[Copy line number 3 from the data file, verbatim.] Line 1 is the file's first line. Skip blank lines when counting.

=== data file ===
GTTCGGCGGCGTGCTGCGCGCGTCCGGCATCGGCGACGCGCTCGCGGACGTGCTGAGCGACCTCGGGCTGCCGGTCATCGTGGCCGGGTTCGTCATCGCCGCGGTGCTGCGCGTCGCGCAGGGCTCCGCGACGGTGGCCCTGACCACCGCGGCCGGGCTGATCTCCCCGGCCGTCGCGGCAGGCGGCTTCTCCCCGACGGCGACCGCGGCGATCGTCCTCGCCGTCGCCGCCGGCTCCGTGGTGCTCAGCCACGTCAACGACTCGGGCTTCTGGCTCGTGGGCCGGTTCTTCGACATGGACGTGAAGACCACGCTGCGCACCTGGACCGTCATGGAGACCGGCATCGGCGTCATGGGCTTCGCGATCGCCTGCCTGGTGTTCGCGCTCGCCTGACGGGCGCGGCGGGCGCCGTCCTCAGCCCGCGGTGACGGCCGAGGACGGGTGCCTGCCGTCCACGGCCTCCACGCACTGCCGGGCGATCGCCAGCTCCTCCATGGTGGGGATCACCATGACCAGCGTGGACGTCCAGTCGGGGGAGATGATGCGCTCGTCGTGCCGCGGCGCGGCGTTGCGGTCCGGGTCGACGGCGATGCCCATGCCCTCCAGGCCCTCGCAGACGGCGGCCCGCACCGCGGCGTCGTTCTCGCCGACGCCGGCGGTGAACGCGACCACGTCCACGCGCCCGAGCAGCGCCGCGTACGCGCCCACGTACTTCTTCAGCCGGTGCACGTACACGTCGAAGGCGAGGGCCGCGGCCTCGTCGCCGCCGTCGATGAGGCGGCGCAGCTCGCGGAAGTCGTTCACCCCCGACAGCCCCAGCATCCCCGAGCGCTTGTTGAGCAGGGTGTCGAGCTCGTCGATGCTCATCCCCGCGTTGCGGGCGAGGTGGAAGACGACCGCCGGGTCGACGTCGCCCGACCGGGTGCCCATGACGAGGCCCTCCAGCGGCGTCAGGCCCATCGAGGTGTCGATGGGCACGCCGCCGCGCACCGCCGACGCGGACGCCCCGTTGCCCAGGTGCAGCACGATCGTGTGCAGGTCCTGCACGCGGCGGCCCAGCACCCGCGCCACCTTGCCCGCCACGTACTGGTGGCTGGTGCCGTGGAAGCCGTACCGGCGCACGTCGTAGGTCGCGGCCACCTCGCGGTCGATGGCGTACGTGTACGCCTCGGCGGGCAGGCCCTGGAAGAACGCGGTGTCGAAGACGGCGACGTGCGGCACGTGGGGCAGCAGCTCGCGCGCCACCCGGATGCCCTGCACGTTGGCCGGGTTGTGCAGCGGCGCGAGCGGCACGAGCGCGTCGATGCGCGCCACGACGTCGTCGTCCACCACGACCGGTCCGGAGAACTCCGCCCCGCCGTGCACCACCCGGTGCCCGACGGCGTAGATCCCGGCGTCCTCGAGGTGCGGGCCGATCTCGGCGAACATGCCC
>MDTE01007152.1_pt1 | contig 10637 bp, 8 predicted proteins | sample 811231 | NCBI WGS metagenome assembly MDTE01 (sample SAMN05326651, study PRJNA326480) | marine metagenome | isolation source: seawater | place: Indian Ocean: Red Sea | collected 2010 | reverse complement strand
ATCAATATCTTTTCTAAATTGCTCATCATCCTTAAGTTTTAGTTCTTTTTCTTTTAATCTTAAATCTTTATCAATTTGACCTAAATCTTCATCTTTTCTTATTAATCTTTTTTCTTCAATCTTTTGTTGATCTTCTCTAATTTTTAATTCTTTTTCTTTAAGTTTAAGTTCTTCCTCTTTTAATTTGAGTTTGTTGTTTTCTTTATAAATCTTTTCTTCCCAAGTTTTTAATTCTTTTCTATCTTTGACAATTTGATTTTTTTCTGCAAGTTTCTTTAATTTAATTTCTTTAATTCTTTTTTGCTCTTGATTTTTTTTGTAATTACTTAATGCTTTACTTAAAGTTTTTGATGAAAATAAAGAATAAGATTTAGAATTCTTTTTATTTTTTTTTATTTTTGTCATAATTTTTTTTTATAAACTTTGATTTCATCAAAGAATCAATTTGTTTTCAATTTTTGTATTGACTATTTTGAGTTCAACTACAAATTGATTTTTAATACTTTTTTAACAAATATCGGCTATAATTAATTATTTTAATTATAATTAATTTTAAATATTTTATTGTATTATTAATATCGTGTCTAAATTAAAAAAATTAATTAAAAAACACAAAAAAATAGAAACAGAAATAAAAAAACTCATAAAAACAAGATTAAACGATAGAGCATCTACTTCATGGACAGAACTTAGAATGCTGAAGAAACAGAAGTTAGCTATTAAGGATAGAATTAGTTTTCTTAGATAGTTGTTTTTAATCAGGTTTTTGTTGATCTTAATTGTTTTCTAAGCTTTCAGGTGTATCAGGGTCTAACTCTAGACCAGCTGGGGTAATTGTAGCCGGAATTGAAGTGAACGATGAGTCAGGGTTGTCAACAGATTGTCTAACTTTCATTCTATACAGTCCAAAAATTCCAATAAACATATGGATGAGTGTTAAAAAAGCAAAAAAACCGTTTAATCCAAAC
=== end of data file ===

ATCAATATCTTTTCTAAATTGCTCATCATCCTTAAGTTTTAGTTCTTTTTCTTTTAATCTTAAATCTTTATCAATTTGACCTAAATCTTCATCTTTTCTTATTAATCTTTTTTCTTCAATCTTTTGTTGATCTTCTCTAATTTTTAATTCTTTTTCTTTAAGTTTAAGTTCTTCCTCTTTTAATTTGAGTTTGTTGTTTTCTTTATAAATCTTTTCTTCCCAAGTTTTTAATTCTTTTCTATCTTTGACAATTTGATTTTTTTCTGCAAGTTTCTTTAATTTAATTTCTTTAATTCTTTTTTGCTCTTGATTTTTTTTGTAATTACTTAATGCTTTACTTAAAGTTTTTGATGAAAATAAAGAATAAGATTTAGAATTCTTTTTATTTTTTTTTATTTTTGTCATAATTTTTTTTTATAAACTTTGATTTCATCAAAGAATCAATTTGTTTTCAATTTTTGTATTGACTATTTTGAGTTCAACTACAAATTGATTTTTAATACTTTTTTAACAAATATCGGCTATAATTAATTATTTTAATTATAATTAATTTTAAATATTTTATTGTATTATTAATATCGTGTCTAAATTAAAAAAATTAATTAAAAAACACAAAAAAATAGAAACAGAAATAAAAAAACTCATAAAAACAAGATTAAACGATAGAGCATCTACTTCATGGACAGAACTTAGAATGCTGAAGAAACAGAAGTTAGCTATTAAGGATAGAATTAGTTTTCTTAGATAGTTGTTTTTAATCAGGTTTTTGTTGATCTTAATTGTTTTCTAAGCTTTCAGGTGTATCAGGGTCTAACTCTAGACCAGCTGGGGTAATTGTAGCCGGAATTGAAGTGAACGATGAGTCAGGGTTGTCAACAGATTGTCTAACTTTCATTCTATACAGTCCAAAAATTCCAATAAACATATGGATGAGTGTTAAAAAAGCAAAAAAACCGTTTAATCCAAAC